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Josie and the Pussycats: Volume One (Archie Comics, 2016; #1-5)

I keep thinking about this one line from Josie and the Pussycats. It’s a quip that Melody makes when a dangling plot thread—which an earlier editorial box described as, “Definitely not a Chekhov’s gun”—comes back into play. “Who fired Chekhov’s gun?!” she asks. “Was it Konstantin again?”

In this innocuous aside lives the entire drama of Anton Chekhov and Konstantin Stanislavski’s tense professional relationship and conflict over the necessity of gun violence onstage*. It is also a perfect representation of the unabashedly meta, snarky, smart sense of humor that immediately hooked me on Josie and the Pussycats. Bennett, DeOrdio, and Mok cram every laugh onto the page that they can.

That humor alone would be worth the price of admission, but Bennett and DeOrdio do an excellent job of working in character beats and moments of emotional growth. Josie, while charming and likable, is self-absorbed. She tends to go for whatever she wants without thinking about her friends. She’s her own greatest obstacle to success. The ways in which Josie, Valerie, and Melody have to navigate human failures makes the trio feel like real, flawed people rather than dated character types.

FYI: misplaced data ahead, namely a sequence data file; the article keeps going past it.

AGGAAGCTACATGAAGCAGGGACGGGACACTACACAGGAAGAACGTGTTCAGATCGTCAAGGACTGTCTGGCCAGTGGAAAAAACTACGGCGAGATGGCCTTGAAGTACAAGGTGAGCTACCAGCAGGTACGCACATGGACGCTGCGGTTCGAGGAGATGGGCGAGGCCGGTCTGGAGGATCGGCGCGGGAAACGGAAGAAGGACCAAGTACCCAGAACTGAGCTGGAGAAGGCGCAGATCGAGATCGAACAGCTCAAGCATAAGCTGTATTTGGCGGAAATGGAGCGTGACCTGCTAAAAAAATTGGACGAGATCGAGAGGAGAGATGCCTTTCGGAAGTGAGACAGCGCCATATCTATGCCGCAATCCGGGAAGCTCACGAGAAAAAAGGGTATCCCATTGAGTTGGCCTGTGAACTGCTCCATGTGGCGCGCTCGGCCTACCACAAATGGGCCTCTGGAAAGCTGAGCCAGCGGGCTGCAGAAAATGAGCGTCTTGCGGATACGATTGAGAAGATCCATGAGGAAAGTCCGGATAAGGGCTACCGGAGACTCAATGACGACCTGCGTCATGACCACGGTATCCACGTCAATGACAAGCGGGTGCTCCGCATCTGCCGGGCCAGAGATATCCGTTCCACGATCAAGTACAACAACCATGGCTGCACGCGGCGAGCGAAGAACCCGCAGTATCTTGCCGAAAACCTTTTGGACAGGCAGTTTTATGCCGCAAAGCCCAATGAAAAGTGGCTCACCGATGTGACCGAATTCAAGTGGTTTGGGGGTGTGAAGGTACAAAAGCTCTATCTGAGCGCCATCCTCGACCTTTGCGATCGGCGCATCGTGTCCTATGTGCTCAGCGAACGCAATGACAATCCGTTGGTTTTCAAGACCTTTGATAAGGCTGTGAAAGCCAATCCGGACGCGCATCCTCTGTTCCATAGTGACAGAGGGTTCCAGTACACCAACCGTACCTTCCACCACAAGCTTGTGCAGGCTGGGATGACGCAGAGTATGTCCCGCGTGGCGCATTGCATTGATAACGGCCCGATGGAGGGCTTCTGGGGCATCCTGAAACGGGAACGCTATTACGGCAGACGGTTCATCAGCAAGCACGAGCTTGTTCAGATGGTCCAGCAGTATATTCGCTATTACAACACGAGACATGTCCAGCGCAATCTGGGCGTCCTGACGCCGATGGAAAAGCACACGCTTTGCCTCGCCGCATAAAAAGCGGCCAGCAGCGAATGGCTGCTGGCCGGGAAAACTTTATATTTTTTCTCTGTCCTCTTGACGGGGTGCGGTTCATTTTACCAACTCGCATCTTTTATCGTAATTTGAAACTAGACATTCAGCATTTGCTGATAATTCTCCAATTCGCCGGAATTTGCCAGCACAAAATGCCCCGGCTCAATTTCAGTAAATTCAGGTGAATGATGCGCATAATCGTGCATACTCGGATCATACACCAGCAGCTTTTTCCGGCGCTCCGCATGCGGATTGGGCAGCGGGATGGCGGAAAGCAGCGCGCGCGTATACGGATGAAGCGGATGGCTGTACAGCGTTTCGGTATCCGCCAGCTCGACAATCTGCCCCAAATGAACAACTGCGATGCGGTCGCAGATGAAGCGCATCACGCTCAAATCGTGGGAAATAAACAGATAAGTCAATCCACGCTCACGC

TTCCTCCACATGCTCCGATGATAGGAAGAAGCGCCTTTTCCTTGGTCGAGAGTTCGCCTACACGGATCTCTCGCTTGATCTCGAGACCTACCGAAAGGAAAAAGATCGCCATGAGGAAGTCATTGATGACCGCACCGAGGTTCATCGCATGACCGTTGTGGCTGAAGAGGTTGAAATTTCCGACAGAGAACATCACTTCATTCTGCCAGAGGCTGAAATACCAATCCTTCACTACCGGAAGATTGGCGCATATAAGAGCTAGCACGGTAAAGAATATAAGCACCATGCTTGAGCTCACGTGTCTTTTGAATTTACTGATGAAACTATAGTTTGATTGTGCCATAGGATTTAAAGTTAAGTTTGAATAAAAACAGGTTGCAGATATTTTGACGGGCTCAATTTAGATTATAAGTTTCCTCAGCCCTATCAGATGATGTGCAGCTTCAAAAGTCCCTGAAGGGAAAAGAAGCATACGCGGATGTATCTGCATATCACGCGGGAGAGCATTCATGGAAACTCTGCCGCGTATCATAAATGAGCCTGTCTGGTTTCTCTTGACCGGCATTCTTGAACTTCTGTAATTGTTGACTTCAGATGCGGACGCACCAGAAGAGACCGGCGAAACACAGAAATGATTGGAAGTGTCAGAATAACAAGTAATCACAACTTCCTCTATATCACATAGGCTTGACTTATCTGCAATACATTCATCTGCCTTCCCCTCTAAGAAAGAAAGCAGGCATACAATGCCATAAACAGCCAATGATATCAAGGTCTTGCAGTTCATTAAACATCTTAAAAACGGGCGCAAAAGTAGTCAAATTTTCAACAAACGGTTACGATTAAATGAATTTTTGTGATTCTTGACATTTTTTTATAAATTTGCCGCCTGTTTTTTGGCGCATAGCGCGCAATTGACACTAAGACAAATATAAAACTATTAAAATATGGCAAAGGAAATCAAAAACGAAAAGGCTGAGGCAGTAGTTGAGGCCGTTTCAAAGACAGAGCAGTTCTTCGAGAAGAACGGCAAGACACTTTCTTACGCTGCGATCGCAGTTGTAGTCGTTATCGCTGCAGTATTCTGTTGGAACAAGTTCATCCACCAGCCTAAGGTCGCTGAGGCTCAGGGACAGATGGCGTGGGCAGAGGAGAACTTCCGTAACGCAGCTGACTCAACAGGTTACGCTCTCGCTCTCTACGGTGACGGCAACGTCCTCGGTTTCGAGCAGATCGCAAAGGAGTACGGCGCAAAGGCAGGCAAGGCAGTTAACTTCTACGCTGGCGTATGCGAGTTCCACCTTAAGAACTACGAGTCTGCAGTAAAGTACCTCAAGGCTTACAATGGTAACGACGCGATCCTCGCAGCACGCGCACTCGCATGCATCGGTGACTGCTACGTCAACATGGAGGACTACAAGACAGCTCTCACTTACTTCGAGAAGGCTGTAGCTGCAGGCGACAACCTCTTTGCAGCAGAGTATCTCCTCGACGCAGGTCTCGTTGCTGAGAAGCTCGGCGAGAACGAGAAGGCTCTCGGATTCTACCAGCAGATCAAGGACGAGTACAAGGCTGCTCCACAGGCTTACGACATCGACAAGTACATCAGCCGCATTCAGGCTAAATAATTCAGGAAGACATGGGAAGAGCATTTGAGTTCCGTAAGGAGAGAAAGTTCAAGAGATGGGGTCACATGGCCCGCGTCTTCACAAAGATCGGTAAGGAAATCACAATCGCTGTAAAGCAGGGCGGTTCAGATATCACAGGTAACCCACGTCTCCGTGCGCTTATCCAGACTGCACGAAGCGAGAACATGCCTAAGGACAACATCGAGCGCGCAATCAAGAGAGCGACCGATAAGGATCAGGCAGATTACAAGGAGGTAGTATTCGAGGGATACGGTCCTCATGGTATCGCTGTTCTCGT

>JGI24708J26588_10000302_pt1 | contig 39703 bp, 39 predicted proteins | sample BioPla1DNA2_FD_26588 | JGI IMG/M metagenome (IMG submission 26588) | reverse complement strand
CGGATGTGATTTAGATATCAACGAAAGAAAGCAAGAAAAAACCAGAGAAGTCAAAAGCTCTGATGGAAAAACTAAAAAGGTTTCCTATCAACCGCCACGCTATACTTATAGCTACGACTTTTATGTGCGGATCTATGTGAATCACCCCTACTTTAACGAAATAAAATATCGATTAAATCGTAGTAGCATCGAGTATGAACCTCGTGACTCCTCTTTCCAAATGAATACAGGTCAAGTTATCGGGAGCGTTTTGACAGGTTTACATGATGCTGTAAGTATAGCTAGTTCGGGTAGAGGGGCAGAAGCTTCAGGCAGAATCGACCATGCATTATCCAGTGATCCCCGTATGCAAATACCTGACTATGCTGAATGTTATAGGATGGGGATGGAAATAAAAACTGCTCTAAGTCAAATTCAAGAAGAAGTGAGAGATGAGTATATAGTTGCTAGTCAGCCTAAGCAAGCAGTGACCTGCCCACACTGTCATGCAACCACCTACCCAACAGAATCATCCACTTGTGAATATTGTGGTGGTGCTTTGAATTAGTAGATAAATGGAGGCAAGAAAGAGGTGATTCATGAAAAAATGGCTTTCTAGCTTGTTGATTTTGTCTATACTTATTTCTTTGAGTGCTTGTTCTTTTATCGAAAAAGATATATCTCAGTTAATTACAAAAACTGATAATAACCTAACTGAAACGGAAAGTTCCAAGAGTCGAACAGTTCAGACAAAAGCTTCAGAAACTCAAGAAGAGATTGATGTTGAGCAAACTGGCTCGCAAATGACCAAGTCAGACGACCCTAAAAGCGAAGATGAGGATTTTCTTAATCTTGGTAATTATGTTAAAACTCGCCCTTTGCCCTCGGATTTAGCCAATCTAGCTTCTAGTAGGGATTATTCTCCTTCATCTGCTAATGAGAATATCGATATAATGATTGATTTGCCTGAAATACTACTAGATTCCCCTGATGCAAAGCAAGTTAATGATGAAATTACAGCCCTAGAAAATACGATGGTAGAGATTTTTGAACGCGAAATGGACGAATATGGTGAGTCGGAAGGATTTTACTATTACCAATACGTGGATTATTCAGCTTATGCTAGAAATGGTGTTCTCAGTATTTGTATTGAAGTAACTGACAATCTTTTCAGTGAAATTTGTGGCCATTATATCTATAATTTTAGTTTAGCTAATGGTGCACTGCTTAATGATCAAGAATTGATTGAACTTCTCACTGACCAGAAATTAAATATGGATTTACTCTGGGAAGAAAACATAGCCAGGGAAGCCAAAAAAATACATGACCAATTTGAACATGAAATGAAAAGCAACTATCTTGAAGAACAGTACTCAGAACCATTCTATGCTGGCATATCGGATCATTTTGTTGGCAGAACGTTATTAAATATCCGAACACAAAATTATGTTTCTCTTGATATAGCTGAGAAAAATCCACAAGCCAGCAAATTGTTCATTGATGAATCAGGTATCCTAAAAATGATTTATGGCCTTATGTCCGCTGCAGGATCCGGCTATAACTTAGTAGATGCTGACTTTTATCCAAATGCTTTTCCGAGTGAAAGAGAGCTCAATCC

Audrey Mok’s lines and Andrew Szymancwicz and Kelly Fitzpatrick’s colors balance a classic vibe (or, at least, Josie and the Pussycats cartoon-inspired vibe) but with contemporary style. Their work is clean and vivid and fits the fun tone of Bennett and DeOrdio’s writing. But Mok’s layouts shine as they make action-heavy pages, flashbacks, and montage scenes feel dynamic.

I’m a fan of the entire revamped Archie line, and Josie and the Pussycats is my favorite of its offerings. Bennett and DeOrdio’s writing is lithe and funny; and Mok, Szymancwicz, and Fitzpatrick’s art is vibrant and energetic. It’s worth checking out.

* This has nothing to do with the comic beyond this one joke, but Chekhov actually hated the obligation of firing a gun onstage. With each successive play he wrote, he moved the gunfire further away from its action. In The Cherry Orchard, the only gunshot happens offstage. Tragically, he died before he could get away with writing a play without a gunshot at all.

Collected in

  • Josie and the Pussycats, Volume One (#1-5, Jughead #9)


Writers: Marguerite Bennett, Cameron DeOrdio | Artist: Audrey Mok | Colorists: Andre Szymancwicz (1), Kelly Fitzpatrick (2-5) | Letterer: Jack Morelli | Designer: Kari MacLachlan | Editors: Alex Segura, Mike Pellerito | Associate Editor: Stephen Oswald | Assistant Editor: Jamie Lee Rotante

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